In the Muse chatted recently with Senior Acquisitions Specialist Loras Schissel.
What are you working on right now?
I’m putting the final touches on the personal correspondence for the American composer David Diamond, which is neat because it’s not only David corresponding with other musicians and other New York type people, but he was real thick with writers. So there’s a huge back and forth with him and E. E. Cummings – he set a lot of Cummings songs and such. He also corresponded with Carson McCullers, and there’s a whole bunch of artists and painters and sculptors he was friends with. It’s a real nice look into New York in the 30’s and 40’s and the whole art scene at that point.
Tell me about your musical interests outside the library.
Everything interests me! Right now I’m working on my concerts [as conductor] for the summer, and those are with the Cleveland Orchestra. My debut concert conducting the Milwaukee Symphony is in June, and that will be a film music concert, leaning towards a lot of John Williams music, because I’ve known John for a long time so it’s nice that I can borrow stuff out of his music library that isn’t published. I have a big concert later this year that will be a challenge to program. The Cleveland Orchestra asked me to do a concert on September 11th as a memorial for the tenth anniversary. How do you program something like that? It has to somehow commemorate what happened but at the same time be somewhat hopeful. People don’t go to a concert just to be sad. We’re also helping the Sousa family with a family photo album, which is why I’ m standing here talking to you because I was just scanning some pictures for the Sousa family.
What instrument do you play?
Tuba! That was my main instrument in school. Tuba and string bass. But I don’t get much of a chance to play those, even with ensembles that I conduct. If I have a guest conductor, when I ask if I can play along with the tuba section or the string bass section the answer is always a resounding no.
I remember doing an interview with NPR with Thomas Hampson and specifically telling the commentator “Don’t ask me about singing because I’m an instrumentalist.” So on air the guy immediately asked me about singing, with Thomas Hampson right there. I said I can’t help you with this, I’m a tuba player! Tom Hampson said, “Oh you’re a tuba player too?” and we realized that we were both picked to be tuba players in high school because we were both very tall and could walk around with that instrument on our shoulders.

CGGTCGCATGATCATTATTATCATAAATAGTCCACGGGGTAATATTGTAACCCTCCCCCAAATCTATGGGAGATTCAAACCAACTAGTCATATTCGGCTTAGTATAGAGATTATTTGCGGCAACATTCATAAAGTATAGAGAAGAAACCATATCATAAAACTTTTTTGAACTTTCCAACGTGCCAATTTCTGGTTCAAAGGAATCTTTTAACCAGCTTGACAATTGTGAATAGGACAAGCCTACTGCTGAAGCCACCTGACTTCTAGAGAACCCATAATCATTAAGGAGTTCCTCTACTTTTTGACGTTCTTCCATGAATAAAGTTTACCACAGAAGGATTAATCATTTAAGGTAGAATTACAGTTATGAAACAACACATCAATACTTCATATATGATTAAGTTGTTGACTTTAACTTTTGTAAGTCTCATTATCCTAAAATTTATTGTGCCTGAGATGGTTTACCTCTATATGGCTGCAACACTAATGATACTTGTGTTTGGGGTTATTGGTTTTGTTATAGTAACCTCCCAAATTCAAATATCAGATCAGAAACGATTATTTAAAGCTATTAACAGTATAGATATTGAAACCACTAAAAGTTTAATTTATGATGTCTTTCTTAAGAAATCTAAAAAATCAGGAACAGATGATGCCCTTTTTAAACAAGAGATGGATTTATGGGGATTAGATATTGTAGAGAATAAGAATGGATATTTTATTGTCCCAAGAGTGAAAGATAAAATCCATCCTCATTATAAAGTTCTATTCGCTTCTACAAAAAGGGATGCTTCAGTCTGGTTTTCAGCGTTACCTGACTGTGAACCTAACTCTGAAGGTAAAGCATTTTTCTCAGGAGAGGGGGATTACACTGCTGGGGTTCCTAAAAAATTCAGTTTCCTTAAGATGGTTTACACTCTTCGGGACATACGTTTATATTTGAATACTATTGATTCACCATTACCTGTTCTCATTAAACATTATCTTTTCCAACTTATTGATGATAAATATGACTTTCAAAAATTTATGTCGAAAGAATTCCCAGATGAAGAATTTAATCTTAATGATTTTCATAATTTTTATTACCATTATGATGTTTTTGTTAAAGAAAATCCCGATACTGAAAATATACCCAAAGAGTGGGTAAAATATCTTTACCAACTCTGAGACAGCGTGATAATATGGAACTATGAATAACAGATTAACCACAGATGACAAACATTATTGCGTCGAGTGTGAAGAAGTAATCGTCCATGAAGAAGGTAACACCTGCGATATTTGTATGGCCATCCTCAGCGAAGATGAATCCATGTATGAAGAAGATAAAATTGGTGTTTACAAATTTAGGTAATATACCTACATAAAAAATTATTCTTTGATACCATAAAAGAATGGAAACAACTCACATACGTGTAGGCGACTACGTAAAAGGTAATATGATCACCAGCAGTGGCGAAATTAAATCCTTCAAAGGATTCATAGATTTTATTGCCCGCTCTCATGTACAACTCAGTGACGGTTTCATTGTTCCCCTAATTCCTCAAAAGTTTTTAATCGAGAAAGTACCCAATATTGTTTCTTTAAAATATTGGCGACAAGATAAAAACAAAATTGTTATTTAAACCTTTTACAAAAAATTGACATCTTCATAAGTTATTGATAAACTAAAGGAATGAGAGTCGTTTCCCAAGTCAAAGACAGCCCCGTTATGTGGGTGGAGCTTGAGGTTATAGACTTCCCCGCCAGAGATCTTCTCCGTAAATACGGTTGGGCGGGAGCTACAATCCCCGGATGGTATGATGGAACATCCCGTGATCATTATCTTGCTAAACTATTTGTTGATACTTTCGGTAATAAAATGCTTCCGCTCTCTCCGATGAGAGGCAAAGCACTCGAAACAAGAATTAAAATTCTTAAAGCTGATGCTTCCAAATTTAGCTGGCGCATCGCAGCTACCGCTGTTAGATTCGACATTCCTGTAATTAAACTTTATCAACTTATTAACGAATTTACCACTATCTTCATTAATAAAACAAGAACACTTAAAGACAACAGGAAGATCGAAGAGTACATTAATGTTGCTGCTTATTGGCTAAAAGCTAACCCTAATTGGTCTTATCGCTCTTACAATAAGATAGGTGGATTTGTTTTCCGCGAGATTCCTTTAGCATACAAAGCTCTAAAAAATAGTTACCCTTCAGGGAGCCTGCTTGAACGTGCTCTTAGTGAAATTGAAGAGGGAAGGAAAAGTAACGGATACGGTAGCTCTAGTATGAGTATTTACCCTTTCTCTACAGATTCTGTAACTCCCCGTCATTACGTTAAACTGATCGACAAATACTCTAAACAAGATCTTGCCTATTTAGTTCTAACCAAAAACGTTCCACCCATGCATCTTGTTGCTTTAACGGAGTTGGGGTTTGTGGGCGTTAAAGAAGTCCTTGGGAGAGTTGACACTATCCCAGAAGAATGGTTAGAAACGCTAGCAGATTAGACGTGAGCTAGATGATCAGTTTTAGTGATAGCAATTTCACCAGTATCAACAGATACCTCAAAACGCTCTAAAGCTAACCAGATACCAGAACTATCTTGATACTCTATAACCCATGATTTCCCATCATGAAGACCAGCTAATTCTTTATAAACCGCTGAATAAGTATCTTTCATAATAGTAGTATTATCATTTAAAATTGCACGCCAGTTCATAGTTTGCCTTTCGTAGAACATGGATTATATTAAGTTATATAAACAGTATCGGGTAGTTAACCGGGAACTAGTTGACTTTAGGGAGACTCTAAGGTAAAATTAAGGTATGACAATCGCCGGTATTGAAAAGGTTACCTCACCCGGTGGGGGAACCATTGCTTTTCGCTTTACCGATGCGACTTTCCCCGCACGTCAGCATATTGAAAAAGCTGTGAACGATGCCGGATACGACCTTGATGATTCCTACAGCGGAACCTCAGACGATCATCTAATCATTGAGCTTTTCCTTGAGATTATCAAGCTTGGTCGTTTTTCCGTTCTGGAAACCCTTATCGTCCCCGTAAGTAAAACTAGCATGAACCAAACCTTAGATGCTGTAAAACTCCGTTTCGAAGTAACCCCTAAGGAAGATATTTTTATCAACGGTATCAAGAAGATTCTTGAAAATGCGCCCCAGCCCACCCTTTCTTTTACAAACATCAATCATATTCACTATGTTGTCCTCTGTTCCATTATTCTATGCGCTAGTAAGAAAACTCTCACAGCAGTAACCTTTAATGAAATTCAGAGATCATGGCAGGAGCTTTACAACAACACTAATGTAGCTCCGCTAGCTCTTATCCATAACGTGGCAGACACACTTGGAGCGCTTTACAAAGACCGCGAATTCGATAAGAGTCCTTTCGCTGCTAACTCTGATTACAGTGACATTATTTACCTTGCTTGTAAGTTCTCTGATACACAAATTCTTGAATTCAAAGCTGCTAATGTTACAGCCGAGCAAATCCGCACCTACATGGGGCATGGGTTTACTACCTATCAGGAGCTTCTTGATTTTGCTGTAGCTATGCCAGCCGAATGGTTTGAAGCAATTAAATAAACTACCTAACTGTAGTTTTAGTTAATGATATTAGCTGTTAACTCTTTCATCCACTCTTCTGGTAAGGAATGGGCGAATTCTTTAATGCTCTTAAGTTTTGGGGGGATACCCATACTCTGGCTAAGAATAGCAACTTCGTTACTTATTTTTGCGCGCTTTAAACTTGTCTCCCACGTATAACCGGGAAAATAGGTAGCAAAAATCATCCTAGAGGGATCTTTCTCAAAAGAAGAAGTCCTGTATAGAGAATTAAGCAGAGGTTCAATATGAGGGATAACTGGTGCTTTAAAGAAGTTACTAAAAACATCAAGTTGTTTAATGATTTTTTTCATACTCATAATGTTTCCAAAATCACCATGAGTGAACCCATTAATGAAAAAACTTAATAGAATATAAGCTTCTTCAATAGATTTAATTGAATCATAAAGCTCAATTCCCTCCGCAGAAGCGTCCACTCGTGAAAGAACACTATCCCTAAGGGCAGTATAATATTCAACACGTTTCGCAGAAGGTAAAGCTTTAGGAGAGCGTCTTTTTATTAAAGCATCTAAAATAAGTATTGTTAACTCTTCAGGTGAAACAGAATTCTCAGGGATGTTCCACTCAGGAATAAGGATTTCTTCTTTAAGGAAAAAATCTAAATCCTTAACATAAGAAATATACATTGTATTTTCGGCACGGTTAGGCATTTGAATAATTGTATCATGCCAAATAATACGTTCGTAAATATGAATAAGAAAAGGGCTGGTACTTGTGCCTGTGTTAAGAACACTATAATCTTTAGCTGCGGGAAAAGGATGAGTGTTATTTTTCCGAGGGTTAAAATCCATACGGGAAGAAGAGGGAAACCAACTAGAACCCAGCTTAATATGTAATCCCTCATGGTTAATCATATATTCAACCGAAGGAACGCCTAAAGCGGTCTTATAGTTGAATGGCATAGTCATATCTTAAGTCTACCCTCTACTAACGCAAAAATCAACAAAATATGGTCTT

Do you have any favorite item in the Music Division collections?
Well every day is always a gift because you never know. That’s why I come to work everyday. It’s not to get paid. If I had my druthers I’d just spend all day in the stacks, because you can’t walk by something on the shelf and pick it up and not get something out of it. Whether it’s a copyright deposit torn out of a spiral notebook from some hip-hop singer that wrote down his rap to copyright it, to conducting Gershwin’s Rhapsody in Blue and being able to run downstairs and look at the manuscript full score and being able to see if that’s an F-sharp. So for the intellectually curious I can’t think of a better place to work in the world. I don’t know why more musicians don’t come by here. Interestingly enough, conductors are the hardest people to get to come use our stuff. For some reason they’re not inquisitive types. And players aren’t either. Which is funny. It’s the whole turn around – up until the early twentieth century the most important person musically speaking was the creative artist, the composer. But since the twentieth century the most important people have been the re-creative artists – the interpreter. It’s the fiddler who plays someone else’s piece, it’s the singer who sings a composer’s song. A violinist like Itzhak Perlman makes more money in one evening than a composer makes in a whole year.
Any of our American composers! I feel lucky to have known most of these people. Morton Gould, who for some people is the guy who wrote the American Salute, but for me he’s the really sweet guy who got me into ASCAP – he was my sponsor. Ned Rorem who is very much alive and is probably one of my closest musical friends. The film composers too interest me a ton. Knowing David Raksin put me in touch with people like Nicholas Slonimsky and the Zappa crowd.
The Zappa crowd?
You don’t think of Nicholas Slonimsky being part of it but probably one of Frank’s best musical friends was Nicholas Slonimsky. They could sit down for a whole afternoon and talk about the Second Viennese School. Zappa adored that stuff. Remind me – I have a tape of David Raksin interviewing Frank Zappa and Pierre Boulez together. I knew Boulez. Another reason to come to work every day. And it’s not just working for these people – these people are our friends here. A composer like Aaron Copland used to come by. [Former Music Division Reference Specialist] Wayne Shirley used to tell the story of seeing a tall guy come into the reading room and go over to the card catalog and thumb through the cards. Wayne finally realized who it was and went over to him and asked “Can I help you Mr. Copland?” He said “No, I was just making sure you had all my stuff.”